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Grantmaking Across the Spectrum of Innovation

August 16, 2019

By Dr. Kathryn K. Matthew

Traditional American quilt evoking a starry night sky, ca. 1845
Traditional American quilt evoking a starry night sky, ca. 1845. Photo courtesy of the Metropolitan Museum of Art

American society celebrates new ideas. We place value on creativity and the “next big thing,” which tends to get all the attention and much of the admiration. If you’ve ever watched a TED Talk, you’ll know what I mean.

As grantmakers, we at IMLS love a good idea, and we’re fortunate to receive many each year. After all, a good grant project starts with a good idea. But does “new” necessarily mean “good”? In grantmaking, a shiny new idea isn’t necessarily a shoo-in. But why?

“New” isn’t ever really new. To paraphrase Isaac Newton, we all stand on the shoulders of others, building on prior work and reinterpreting others’ stories. Taking on this perspective helps us to spot the next breakthrough or advancement while creating a climate for discovery, inclusion, and collaboration. What if new ideas emphasized how alike they are to earlier successes, not how much they differ from them? Instead, what about considering how your great idea takes what is known and tried and proposes innovations and improvements?

Emphasizing only the newness of an idea doesn’t help us evaluate where to invest grant dollars. We’re tasked with making smart choices in investing taxpayer dollars that help museums, archives, libraries, and communities flourish.  A mix of factors come into play when making decisions, including the budget, risk, reach, success, and impact of a project idea. We ask how a dollar invested “over here” versus “over there” will make a difference, and how far it will go. We must consider whether that dollar should be spent on a brand-new idea, never before tested, or on the refinement or expansion of an existing idea, one that is already proven, tested, and evaluated.

Where along the spectrum of vibrant new idea to tried-and-true, proven principle does your project sit? Instead of going straight for “the new,” here are some questions to help you consider where your idea may fall in the continuum, and how you can polish, focus, and refine your concept.

Exploratory: You have a new, not well-defined idea to explore.

  • What is the challenge, problem, or opportunity? What is causing this situation?

  • How might you overcome the challenge? What approaches might you test?

  • Who are the target users and what would they value in a potential solution?

  • Why is this idea important to undertake now? Who are key stakeholders?

Piloting: You have a promising approach and want to conduct a pilot to test your assumptions and better understand how the approach works.

  • Can the project’s success be reached from multiple starting points?

  • How will you validate the feasibility of various possible approaches?

  • What does the project look like when successful? What are outcomes and indicators of progress?

  • Based on feasibility testing, what is a reasonable implementation plan and how will you evaluate that?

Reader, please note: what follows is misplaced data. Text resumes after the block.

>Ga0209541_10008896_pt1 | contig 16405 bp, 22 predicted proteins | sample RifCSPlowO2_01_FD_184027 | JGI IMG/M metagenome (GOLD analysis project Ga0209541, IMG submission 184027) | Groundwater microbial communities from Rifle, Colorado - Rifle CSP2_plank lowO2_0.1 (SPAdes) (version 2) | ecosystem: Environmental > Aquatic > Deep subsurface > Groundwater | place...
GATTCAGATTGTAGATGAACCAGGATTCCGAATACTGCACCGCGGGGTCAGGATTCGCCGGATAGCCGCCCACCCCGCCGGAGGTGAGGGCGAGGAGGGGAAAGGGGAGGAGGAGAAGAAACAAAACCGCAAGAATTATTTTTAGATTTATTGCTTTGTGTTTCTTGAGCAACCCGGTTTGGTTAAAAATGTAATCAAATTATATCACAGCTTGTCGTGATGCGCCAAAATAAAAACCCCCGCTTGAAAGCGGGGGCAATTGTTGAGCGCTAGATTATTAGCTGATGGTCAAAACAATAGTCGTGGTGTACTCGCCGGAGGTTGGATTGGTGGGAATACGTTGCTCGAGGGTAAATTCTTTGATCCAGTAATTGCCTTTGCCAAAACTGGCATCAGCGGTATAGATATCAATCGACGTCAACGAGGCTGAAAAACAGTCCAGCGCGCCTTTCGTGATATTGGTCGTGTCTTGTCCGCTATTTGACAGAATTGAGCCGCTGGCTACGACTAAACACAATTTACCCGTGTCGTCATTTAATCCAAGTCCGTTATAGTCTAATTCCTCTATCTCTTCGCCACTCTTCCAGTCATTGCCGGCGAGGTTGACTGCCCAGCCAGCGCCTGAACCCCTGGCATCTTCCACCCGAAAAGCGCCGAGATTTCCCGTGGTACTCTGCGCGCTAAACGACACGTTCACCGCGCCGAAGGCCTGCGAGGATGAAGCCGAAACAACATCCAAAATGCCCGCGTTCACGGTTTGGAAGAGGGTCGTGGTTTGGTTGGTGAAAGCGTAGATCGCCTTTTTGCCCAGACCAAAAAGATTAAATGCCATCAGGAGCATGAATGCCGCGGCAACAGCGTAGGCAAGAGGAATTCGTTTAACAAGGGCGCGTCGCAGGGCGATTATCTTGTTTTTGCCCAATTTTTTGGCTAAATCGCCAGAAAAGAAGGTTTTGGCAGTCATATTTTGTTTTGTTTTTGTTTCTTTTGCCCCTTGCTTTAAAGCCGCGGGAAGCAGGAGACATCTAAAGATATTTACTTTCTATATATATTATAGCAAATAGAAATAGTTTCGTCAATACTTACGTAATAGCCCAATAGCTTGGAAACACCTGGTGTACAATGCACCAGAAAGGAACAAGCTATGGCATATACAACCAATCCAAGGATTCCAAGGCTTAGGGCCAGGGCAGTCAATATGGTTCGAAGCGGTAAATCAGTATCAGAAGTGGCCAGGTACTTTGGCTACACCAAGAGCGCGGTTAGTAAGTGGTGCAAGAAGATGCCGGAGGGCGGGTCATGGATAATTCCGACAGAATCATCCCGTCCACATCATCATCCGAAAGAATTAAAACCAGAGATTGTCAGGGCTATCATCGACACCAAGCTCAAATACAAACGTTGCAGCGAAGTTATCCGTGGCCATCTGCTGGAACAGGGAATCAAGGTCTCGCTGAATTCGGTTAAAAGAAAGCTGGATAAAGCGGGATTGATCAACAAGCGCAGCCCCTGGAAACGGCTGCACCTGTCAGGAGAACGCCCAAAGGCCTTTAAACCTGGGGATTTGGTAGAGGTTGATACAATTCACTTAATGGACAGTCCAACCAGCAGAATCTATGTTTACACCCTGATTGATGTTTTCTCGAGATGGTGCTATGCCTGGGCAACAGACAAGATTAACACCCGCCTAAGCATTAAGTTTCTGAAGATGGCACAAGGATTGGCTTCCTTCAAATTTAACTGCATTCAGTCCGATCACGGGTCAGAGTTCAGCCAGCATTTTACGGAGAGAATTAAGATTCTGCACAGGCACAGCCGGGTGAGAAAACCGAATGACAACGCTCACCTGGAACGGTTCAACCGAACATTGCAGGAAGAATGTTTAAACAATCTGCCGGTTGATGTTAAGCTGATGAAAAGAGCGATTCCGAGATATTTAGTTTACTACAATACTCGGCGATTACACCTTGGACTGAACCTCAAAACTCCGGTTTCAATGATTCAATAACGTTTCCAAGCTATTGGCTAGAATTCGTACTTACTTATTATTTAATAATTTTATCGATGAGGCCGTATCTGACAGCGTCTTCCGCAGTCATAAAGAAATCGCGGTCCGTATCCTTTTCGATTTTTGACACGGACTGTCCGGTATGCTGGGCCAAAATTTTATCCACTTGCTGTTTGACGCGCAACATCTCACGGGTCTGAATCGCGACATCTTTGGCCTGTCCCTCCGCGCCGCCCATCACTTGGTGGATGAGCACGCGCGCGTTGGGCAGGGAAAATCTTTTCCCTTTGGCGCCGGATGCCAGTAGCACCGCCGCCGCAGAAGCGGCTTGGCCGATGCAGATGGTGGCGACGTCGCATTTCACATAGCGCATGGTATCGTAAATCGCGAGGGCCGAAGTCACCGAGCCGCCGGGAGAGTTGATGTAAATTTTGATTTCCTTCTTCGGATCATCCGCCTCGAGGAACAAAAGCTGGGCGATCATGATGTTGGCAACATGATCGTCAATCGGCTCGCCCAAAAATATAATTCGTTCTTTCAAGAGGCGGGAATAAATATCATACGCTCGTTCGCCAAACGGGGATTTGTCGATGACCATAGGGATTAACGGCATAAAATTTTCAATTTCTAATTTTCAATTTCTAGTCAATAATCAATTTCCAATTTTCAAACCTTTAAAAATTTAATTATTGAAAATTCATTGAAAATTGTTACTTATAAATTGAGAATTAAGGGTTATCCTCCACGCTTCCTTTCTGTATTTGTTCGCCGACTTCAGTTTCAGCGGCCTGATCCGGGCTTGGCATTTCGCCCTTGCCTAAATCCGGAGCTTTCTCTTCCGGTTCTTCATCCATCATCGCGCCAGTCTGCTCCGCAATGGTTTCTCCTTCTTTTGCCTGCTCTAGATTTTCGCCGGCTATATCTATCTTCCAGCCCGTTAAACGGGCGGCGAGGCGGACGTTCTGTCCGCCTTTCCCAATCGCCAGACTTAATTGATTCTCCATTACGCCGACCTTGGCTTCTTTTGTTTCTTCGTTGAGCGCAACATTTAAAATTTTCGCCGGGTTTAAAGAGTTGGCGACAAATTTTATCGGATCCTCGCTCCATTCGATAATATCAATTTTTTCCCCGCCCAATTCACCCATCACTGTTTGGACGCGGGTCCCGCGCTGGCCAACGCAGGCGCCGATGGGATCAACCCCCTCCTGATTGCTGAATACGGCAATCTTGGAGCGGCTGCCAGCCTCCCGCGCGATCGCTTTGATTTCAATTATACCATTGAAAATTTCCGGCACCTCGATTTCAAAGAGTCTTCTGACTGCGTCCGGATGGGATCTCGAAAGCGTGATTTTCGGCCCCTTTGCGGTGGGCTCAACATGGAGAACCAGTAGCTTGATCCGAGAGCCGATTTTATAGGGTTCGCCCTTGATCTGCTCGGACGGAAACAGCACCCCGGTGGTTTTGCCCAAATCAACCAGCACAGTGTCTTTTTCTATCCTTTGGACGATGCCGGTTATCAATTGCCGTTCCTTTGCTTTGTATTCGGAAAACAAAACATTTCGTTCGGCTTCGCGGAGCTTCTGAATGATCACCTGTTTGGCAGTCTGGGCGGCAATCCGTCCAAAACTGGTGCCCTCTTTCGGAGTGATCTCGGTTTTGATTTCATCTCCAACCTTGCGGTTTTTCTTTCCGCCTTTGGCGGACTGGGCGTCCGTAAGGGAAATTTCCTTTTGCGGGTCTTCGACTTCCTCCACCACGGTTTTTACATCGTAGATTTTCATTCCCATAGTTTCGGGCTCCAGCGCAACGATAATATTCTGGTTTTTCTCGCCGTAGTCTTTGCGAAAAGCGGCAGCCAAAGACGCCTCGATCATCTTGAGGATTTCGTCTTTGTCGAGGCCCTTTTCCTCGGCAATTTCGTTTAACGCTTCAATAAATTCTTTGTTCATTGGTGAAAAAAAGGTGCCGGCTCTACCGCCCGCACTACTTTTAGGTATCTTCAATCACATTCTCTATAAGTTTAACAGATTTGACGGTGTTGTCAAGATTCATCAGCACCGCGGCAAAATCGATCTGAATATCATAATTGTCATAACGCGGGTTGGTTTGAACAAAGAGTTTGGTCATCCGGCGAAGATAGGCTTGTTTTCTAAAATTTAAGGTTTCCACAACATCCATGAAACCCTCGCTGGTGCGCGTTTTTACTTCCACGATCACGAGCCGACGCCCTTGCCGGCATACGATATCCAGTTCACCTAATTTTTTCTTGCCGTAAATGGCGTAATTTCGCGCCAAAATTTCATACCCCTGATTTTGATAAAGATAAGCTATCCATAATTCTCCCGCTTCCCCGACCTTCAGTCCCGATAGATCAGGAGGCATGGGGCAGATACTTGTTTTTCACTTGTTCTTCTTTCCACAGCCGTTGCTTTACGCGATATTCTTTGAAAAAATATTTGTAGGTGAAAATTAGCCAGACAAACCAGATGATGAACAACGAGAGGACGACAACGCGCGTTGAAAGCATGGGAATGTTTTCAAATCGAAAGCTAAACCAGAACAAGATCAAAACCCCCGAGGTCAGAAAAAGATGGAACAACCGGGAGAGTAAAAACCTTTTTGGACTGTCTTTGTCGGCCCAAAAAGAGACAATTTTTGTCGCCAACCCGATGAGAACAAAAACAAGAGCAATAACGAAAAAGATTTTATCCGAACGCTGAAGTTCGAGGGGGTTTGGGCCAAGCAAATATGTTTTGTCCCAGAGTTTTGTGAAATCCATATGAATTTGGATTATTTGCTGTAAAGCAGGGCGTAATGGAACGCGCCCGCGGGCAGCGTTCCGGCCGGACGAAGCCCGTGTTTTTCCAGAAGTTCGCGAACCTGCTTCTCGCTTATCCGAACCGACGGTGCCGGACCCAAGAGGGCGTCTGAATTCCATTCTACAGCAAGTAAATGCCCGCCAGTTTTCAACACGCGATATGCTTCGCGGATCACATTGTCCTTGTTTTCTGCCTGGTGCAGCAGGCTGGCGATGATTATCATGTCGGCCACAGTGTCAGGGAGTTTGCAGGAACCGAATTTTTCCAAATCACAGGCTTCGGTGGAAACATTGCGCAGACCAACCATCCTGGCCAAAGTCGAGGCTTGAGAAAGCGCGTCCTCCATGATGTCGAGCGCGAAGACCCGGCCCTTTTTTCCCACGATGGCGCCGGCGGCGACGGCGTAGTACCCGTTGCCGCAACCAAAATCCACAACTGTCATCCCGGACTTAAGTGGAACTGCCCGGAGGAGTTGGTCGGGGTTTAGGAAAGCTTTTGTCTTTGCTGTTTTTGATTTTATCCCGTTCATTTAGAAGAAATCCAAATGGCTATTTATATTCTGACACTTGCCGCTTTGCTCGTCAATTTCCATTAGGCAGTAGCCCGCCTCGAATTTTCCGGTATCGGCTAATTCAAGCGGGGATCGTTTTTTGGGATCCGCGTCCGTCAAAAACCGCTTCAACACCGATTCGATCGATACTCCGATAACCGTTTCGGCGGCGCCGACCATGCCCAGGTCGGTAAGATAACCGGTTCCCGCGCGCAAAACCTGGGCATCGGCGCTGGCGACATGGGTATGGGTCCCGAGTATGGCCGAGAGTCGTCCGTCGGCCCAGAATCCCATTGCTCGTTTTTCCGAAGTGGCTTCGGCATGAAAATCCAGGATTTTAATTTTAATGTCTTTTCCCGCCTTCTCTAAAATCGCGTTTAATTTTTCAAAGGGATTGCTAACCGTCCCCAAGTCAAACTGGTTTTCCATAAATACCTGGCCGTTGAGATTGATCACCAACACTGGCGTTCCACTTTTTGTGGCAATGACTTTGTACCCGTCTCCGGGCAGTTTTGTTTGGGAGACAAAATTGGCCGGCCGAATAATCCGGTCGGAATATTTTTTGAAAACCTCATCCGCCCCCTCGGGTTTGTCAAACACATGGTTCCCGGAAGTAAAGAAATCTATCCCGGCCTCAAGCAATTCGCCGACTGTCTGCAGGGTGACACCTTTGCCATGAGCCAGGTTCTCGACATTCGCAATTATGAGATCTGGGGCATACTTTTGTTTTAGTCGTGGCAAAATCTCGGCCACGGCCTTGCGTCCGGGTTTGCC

• How will you ensure that you have time and resources to learn and reflect on the results of this phase, and then adapt your plans and goals accordingly?

Scaling: You have a valid approach with well-understood users, and now you want to test it more broadly.

  • Do you have capacity to scale the service/program?

  • What is the role of partners and implementers to help reach more users and achieve impact?

  • How well is this rollout working? What barriers exist?

  • Have you communicated the idea effectively?

  • What questions do adopters have about processes?

  • What are longer-term sustainability scenarios?

Enhancing: There is a well-established, widely used practice or technology, and you want to find out whether there is a need to enhance or rethink it.

  • How do you learn how others are innovating around this practice or technology? What approaches do you prioritize, if any, to respond to such changes in the field?

  • Has the definition of “value,” whether for professional or public communities, changed significantly?

  • Are there new ideas that justify reverting back to the earlier lifecycle phase to explore?

  • Is there a need to identify and enroll collaborators who can sustain the practice or technology and take it further?

  • Have you conducted a thorough review of the current strategy and determined that simple adjustments, with validation by stakeholders and users, will address the situation?

Identifying the phase for your idea and considering questions in these areas can help you more fully develop the project’s conceptual underpinnings for your planning. You’ll need to adapt these questions to your area of interest (such as collections stewardship, lifelong learning, community engagement, shared meta-data, professional development, workforce, etc.). You’ll also need to fully understand the maturity of knowledge, practice development, or user adoption currently in the field relating to your idea.

At IMLS, we like ideas. We like exploring ideas, testing ideas, sharing ideas, and enhancing ideas. You and your peers are our partners in powering and building innovative ideas that change practices in museums, archives, and libraries while also transforming communities across the nation. All we ask is for your best!